Playwright and director Chay Yew will be the next artistic director of Chicago’s Victory Gardens Theater.

Yew will follow the retiring Dennis Zacek, who has headed the playwright-oriented theater since 1977. Under Zacek’s leadership, the theater received the Regional Tony Award in 2001 and moved into the historic Biograph Theater in 2006 after an $11.8 million renovation. Recent acclaimed productions include Kristoffer Diaz’s Pulitzer finalist “The Elaborate Entrance of Chad Deity.”

Yew — who grew up in Singapore, moved to Los Angeles in the 1980s for college, and began his career in Hollywood as the assistant to Lisa Henson at Columbia Pictures — has been a prominent figure in regional play development across the country for over a decade. He was founding director of the Mark Taper Forum’s Asian Theater Workshop, and also produced multiple seasons at Taper Too, including new works by Luis Alfaro and Jessica Goldberg.

Yew’s own plays include “Porcelain,” “A Language of Their Own” and “Red,” while his directing credits include productions at The Public, Playwrights Horizons, New York Theater Workshop, Oregon Shakespeare Festival and Boston’s Huntington Theater, among others.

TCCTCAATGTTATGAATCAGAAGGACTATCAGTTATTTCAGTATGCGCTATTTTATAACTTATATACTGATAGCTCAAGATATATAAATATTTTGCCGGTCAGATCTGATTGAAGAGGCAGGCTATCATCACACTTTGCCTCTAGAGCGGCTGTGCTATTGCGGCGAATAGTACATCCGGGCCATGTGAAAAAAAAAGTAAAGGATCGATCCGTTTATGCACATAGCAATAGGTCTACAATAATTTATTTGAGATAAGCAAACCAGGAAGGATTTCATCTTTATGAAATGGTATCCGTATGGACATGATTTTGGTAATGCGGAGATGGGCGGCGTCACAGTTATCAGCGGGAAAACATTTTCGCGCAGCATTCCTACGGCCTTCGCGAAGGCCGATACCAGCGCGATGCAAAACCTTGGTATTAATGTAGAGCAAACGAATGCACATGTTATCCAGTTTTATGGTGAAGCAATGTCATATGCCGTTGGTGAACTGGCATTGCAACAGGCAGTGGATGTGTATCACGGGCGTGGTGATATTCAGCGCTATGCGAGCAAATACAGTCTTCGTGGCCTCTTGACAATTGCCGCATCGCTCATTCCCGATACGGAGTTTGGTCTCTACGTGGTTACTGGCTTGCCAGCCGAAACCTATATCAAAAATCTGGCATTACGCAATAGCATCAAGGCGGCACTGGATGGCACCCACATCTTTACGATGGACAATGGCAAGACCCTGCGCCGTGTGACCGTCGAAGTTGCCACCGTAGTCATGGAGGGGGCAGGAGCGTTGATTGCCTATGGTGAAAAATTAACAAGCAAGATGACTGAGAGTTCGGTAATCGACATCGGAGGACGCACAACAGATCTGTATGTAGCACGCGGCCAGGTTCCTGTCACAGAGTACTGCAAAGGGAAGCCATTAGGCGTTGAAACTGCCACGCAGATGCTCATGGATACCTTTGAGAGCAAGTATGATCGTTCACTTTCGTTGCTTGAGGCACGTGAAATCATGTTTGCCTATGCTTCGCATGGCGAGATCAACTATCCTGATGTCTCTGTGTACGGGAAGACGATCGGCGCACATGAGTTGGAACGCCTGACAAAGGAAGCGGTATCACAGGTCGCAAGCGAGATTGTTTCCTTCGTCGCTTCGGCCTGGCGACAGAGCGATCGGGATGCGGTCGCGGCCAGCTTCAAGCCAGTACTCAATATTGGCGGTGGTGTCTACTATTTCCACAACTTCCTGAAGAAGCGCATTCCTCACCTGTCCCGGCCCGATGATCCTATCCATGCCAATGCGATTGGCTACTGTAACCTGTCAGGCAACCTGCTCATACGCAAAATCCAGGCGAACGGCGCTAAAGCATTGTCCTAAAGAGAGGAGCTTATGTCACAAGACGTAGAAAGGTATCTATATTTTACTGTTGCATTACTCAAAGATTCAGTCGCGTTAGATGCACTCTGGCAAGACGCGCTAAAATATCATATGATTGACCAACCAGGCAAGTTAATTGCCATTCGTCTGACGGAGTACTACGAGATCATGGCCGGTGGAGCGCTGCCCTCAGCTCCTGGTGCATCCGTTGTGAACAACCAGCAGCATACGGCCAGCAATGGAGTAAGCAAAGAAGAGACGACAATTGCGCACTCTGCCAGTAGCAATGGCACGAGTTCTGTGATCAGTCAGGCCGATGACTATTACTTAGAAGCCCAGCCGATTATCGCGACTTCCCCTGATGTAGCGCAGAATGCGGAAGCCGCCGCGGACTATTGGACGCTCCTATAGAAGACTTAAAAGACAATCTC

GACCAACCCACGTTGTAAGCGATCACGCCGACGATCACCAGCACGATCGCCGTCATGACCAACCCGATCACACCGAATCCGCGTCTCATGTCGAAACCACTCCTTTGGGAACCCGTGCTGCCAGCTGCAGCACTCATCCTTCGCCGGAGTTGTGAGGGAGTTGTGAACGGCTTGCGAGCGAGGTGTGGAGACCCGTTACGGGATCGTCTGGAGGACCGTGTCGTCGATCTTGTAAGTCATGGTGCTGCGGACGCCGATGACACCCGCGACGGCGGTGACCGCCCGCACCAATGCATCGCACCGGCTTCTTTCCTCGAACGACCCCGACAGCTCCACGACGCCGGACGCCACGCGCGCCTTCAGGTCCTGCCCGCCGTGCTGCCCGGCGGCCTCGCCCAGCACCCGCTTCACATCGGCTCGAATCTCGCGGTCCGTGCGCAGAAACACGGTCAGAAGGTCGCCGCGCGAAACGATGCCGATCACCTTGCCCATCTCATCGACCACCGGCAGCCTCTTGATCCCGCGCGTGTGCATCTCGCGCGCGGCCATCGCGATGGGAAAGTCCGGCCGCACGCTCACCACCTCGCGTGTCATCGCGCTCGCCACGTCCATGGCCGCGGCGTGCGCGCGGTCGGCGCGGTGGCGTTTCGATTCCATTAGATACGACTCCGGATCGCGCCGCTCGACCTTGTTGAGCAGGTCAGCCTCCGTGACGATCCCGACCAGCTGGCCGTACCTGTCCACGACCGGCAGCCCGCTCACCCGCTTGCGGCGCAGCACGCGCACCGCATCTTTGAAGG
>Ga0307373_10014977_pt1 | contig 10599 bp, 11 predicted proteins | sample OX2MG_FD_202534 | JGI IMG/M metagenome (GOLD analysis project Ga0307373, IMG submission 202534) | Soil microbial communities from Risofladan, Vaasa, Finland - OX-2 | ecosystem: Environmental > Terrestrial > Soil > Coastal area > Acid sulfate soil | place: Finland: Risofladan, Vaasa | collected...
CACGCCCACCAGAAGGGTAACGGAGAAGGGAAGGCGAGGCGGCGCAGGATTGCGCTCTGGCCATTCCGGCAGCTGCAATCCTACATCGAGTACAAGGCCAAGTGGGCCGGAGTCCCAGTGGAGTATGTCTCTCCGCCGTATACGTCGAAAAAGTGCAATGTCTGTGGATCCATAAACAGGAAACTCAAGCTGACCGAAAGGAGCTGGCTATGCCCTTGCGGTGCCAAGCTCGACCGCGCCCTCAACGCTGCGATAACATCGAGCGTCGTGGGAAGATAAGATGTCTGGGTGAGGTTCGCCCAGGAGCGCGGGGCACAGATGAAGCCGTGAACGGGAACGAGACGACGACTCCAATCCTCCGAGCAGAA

“When I read Victory Gardens’ mission statement, it felt like a perfect fit,” Yew told Daily Variety. “There are very few homes for American playwrights. The question is how to open doors for the next generation, and in particular playwrights of color.”

Yew is better known on the two coasts than he is in Chicago, although his work has been produced at several of the city’s storefront theaters and he has directed productions at the Windy City’s Goodman and Northlight Theaters.”I know many of the artists in Chicago and I’m looking forward to becoming part of the community,” says Yew. “In many respects, it’s a tighter and more complicated community than New York, and it’s got such a variety of theaters with different aesthetics that are talking to each other. I think there’s less homogeneity in Chicago than in New York.”

Yew plans to direct one or two shows a season at Victory Gardens, although he won’t produce his own plays. “I consider that a conflict of interest,” he said. “My job is to create opportunities for others rather than take up a slot or two.”